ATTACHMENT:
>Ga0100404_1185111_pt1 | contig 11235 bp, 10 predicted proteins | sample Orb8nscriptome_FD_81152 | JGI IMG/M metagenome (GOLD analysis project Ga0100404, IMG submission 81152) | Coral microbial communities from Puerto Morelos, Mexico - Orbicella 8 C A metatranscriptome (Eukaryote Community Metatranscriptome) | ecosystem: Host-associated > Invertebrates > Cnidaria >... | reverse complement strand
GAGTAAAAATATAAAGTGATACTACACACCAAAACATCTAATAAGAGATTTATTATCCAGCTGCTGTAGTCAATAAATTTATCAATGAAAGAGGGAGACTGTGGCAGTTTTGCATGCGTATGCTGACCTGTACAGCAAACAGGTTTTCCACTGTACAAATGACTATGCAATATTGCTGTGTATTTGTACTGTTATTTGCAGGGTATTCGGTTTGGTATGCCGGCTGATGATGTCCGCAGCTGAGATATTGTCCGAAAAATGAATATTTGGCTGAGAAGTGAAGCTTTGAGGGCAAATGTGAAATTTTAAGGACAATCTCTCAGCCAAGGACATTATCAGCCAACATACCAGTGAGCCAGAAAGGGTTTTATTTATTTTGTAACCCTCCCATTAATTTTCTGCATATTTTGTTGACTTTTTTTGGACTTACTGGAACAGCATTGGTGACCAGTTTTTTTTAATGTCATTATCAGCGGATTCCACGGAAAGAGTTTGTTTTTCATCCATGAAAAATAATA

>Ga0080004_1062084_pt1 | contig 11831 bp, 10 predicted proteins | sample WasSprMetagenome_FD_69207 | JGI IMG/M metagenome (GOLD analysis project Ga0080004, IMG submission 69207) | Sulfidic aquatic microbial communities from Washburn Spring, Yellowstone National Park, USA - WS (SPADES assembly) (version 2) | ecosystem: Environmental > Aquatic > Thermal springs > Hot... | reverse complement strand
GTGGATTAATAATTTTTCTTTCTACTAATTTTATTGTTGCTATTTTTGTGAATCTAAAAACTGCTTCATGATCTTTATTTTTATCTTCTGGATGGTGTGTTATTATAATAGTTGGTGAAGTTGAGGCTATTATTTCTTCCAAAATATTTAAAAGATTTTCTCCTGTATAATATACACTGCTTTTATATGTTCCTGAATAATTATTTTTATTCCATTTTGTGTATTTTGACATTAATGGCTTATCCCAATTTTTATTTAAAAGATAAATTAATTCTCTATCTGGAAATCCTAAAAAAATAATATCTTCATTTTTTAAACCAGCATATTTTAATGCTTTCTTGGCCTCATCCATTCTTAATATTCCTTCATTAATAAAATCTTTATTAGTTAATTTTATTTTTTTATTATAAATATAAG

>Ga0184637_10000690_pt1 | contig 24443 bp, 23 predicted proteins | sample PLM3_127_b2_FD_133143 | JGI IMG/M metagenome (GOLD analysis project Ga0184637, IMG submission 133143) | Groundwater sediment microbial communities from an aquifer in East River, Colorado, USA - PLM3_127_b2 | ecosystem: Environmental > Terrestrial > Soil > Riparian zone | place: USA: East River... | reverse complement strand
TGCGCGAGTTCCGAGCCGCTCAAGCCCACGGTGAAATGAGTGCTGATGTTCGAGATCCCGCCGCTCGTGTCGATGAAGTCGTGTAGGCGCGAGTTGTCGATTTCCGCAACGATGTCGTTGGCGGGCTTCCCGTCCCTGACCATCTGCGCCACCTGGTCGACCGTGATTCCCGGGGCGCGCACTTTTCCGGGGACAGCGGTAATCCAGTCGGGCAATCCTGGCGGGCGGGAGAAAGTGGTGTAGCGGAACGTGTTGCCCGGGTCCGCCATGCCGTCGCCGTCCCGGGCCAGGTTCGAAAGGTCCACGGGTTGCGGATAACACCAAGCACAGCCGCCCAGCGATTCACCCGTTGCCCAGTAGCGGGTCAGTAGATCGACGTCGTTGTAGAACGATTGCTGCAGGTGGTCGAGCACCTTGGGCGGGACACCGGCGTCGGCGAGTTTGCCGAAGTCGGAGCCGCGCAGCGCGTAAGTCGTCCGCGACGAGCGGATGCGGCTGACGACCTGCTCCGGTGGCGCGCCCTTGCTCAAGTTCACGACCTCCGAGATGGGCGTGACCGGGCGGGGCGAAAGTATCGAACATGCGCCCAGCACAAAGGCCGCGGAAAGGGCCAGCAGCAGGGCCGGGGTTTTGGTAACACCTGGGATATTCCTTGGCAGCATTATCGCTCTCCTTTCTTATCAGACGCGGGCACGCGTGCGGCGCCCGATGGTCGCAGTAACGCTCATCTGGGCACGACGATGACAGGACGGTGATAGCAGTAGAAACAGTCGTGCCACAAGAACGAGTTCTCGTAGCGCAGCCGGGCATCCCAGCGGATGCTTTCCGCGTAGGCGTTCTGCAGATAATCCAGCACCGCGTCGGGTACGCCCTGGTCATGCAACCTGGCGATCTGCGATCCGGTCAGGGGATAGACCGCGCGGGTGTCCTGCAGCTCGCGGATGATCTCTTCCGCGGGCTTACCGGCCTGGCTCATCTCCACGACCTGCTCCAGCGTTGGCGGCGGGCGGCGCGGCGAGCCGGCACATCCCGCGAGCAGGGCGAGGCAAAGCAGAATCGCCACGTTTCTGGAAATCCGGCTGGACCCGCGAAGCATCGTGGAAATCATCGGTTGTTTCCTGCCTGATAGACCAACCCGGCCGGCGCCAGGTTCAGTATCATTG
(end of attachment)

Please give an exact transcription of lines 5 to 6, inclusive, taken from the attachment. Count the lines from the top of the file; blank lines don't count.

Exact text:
>Ga0184637_10000690_pt1 | contig 24443 bp, 23 predicted proteins | sample PLM3_127_b2_FD_133143 | JGI IMG/M metagenome (GOLD analysis project Ga0184637, IMG submission 133143) | Groundwater sediment microbial communities from an aquifer in East River, Colorado, USA - PLM3_127_b2 | ecosystem: Environmental > Terrestrial > Soil > Riparian zone | place: USA: East River... | reverse complement strand
TGCGCGAGTTCCGAGCCGCTCAAGCCCACGGTGAAATGAGTGCTGATGTTCGAGATCCCGCCGCTCGTGTCGATGAAGTCGTGTAGGCGCGAGTTGTCGATTTCCGCAACGATGTCGTTGGCGGGCTTCCCGTCCCTGACCATCTGCGCCACCTGGTCGACCGTGATTCCCGGGGCGCGCACTTTTCCGGGGACAGCGGTAATCCAGTCGGGCAATCCTGGCGGGCGGGAGAAAGTGGTGTAGCGGAACGTGTTGCCCGGGTCCGCCATGCCGTCGCCGTCCCGGGCCAGGTTCGAAAGGTCCACGGGTTGCGGATAACACCAAGCACAGCCGCCCAGCGATTCACCCGTTGCCCAGTAGCGGGTCAGTAGATCGACGTCGTTGTAGAACGATTGCTGCAGGTGGTCGAGCACCTTGGGCGGGACACCGGCGTCGGCGAGTTTGCCGAAGTCGGAGCCGCGCAGCGCGTAAGTCGTCCGCGACGAGCGGATGCGGCTGACGACCTGCTCCGGTGGCGCGCCCTTGCTCAAGTTCACGACCTCCGAGATGGGCGTGACCGGGCGGGGCGAAAGTATCGAACATGCGCCCAGCACAAAGGCCGCGGAAAGGGCCAGCAGCAGGGCCGGGGTTTTGGTAACACCTGGGATATTCCTTGGCAGCATTATCGCTCTCCTTTCTTATCAGACGCGGGCACGCGTGCGGCGCCCGATGGTCGCAGTAACGCTCATCTGGGCACGACGATGACAGGACGGTGATAGCAGTAGAAACAGTCGTGCCACAAGAACGAGTTCTCGTAGCGCAGCCGGGCATCCCAGCGGATGCTTTCCGCGTAGGCGTTCTGCAGATAATCCAGCACCGCGTCGGGTACGCCCTGGTCATGCAACCTGGCGATCTGCGATCCGGTCAGGGGATAGACCGCGCGGGTGTCCTGCAGCTCGCGGATGATCTCTTCCGCGGGCTTACCGGCCTGGCTCATCTCCACGACCTGCTCCAGCGTTGGCGGCGGGCGGCGCGGCGAGCCGGCACATCCCGCGAGCAGGGCGAGGCAAAGCAGAATCGCCACGTTTCTGGAAATCCGGCTGGACCCGCGAAGCATCGTGGAAATCATCGGTTGTTTCCTGCCTGATAGACCAACCCGGCCGGCGCCAGGTTCAGTATCATTG